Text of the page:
We’ve been fortunate that for most of November the weather has been breacaimsir, but when walking into school this week my clothes have been aimliú on a daily basis. If on the off chance you hail from the West Coast of Ireland or Scotland you might recognise those words, if not, you are probably very confused. When observing French or Spanish lessons I often feel like that, I recognise a number of the words, but don’t have the ability to engage or follow the conversation. As a 14-year old I chose not to study a language and have regretted it ever since. I am always impressed by those who can speak one or more additional languages and am still taunted by my niece about the time in Amiens I confidently tried to order, ‘…sept poulets et une pomme de terre s'il vous plaît’ from a French rôtisserie market stall. The fear of getting it wrong led to me getting it spectacularly wrong and I still can’t provide a logical answer as to why I wanted seven potatoes. Or why I asked for seven chickens instead.
The use and study of language has been central to my week. Learning a language and being confident enough to converse with others is hard. And it isn’t just foreign languages that can be challenging. I went to the Theatre Royal in Newcastle on Saturday to see Macbeth and noticed a number of Durham Johnston students in attendance. How confidently did they follow the language of the early 17th Century? Did that affect their enjoyment? Even if you can’t understand something immediately it is important that you are engaged and keep trying. It was an excellent version of the play, but it always takes a moment to adjust to such a different use of English.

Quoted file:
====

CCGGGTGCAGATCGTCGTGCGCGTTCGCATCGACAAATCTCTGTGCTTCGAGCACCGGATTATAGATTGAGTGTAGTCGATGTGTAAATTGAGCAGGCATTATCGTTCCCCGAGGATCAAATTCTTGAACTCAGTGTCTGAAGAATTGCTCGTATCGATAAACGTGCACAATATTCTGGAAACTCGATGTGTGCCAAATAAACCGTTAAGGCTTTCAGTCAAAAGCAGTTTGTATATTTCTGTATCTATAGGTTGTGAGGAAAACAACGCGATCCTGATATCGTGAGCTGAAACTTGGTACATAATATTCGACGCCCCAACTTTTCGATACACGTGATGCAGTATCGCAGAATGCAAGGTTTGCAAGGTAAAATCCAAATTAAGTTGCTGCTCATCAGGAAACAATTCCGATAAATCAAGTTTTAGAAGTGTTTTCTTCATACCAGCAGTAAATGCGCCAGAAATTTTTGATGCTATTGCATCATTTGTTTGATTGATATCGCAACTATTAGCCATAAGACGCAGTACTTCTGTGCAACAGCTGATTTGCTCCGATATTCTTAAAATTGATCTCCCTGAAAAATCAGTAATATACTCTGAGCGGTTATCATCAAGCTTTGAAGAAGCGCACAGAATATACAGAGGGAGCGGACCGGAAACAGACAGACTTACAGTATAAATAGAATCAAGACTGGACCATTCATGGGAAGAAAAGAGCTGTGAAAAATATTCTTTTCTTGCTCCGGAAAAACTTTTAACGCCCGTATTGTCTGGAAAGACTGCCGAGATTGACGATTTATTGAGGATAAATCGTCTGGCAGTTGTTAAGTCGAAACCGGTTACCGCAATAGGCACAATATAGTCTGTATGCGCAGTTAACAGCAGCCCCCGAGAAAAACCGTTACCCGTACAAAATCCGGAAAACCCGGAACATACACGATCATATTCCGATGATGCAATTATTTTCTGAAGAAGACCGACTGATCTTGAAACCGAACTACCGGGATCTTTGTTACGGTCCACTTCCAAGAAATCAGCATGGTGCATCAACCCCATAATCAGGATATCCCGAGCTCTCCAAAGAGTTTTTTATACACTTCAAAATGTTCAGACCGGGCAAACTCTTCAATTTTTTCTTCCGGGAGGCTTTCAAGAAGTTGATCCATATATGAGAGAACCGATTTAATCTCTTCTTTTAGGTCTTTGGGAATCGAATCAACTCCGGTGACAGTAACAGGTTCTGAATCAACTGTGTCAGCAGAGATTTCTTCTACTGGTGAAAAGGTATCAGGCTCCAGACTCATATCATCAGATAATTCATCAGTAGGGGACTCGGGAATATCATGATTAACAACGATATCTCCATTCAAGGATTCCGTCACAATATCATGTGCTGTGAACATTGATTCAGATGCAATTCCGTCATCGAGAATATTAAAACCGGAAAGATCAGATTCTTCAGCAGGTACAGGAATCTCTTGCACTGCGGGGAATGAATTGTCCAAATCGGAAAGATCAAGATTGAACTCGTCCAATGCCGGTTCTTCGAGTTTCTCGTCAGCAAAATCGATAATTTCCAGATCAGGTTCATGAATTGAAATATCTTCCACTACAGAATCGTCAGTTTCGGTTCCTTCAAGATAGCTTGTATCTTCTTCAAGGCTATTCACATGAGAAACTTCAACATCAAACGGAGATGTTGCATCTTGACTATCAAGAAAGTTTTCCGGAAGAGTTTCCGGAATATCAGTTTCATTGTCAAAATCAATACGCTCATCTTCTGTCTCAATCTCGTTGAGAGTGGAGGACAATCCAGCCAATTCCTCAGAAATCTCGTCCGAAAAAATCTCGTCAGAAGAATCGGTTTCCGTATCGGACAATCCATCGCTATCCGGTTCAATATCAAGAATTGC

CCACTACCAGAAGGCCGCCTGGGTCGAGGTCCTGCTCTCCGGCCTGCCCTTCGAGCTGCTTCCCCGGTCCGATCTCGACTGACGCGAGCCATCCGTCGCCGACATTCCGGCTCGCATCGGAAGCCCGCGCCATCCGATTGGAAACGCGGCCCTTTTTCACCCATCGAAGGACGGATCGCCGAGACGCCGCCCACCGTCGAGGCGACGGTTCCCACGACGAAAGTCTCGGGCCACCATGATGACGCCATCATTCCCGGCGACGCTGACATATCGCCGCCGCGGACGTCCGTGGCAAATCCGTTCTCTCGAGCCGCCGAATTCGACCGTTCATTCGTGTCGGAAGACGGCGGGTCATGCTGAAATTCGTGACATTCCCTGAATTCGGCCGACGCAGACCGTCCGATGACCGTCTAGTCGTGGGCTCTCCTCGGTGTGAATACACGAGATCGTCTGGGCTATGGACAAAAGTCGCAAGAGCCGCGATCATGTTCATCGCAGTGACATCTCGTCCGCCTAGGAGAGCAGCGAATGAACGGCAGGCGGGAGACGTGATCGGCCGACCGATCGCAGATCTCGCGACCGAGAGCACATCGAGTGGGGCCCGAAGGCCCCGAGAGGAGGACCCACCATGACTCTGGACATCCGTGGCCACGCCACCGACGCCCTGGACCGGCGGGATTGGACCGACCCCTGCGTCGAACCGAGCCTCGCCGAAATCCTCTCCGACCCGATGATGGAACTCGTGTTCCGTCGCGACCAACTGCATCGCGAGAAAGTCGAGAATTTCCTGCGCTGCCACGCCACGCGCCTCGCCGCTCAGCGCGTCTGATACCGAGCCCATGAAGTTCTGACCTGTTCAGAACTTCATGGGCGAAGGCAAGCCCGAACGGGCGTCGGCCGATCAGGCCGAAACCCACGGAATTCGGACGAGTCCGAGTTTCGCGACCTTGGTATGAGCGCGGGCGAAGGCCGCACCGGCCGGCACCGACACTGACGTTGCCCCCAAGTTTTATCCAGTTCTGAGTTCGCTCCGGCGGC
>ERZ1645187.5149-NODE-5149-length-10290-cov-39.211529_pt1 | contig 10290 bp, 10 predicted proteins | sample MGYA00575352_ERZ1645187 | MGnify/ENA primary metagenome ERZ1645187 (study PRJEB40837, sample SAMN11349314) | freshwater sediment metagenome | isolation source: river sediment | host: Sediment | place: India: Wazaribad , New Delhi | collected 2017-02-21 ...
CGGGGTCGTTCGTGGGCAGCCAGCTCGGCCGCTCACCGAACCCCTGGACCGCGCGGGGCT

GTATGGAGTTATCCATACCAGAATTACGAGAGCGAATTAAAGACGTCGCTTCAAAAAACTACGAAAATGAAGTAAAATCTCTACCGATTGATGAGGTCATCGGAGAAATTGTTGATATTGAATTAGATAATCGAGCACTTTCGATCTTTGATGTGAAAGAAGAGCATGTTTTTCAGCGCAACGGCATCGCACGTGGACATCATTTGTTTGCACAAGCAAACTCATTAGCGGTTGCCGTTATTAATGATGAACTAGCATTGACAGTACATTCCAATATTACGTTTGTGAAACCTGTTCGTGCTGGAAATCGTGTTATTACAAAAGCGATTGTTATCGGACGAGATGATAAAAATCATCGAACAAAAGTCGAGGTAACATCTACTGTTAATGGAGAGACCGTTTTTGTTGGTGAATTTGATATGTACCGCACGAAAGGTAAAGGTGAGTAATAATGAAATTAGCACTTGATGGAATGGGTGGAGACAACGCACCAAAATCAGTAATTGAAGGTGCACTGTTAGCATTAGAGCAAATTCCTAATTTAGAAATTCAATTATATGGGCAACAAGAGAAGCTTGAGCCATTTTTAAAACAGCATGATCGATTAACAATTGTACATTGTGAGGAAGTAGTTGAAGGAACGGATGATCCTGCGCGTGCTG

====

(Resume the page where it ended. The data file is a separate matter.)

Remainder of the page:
Colloquial English can also be a challenge, with many words and phrases being unique to different regions of the British Isles. My childhood vocabulary was shaped by a combination of Northern Irish and West Midlands words and phrases and I’m curious if anyone reading this knows what a Bobowler is? Have you ever been for a dander? Why might you go to the Outdoor? Have you ever been scundered by a situation that you have found yourself in? Have you done a gambol, or played Ackee 1-2-3? Have you ever been chased by a Jasper? It’s possible that those phrases are no longer in common usage; language is fluid and constantly changes. Each year the Oxford English Dictionary adds new words. Of the 2018 entries I was aware of ransomware and mansplaining – words of our time for good or ill – but had never encountered hangry or masstige. Have you? Similarly, when I moved to Durham in 1997, I didn’t know how to react when told by a student that the ‘ket’ that he had bought was ‘shan.’ Are those words still used in the North East? Have they been supplanted by others?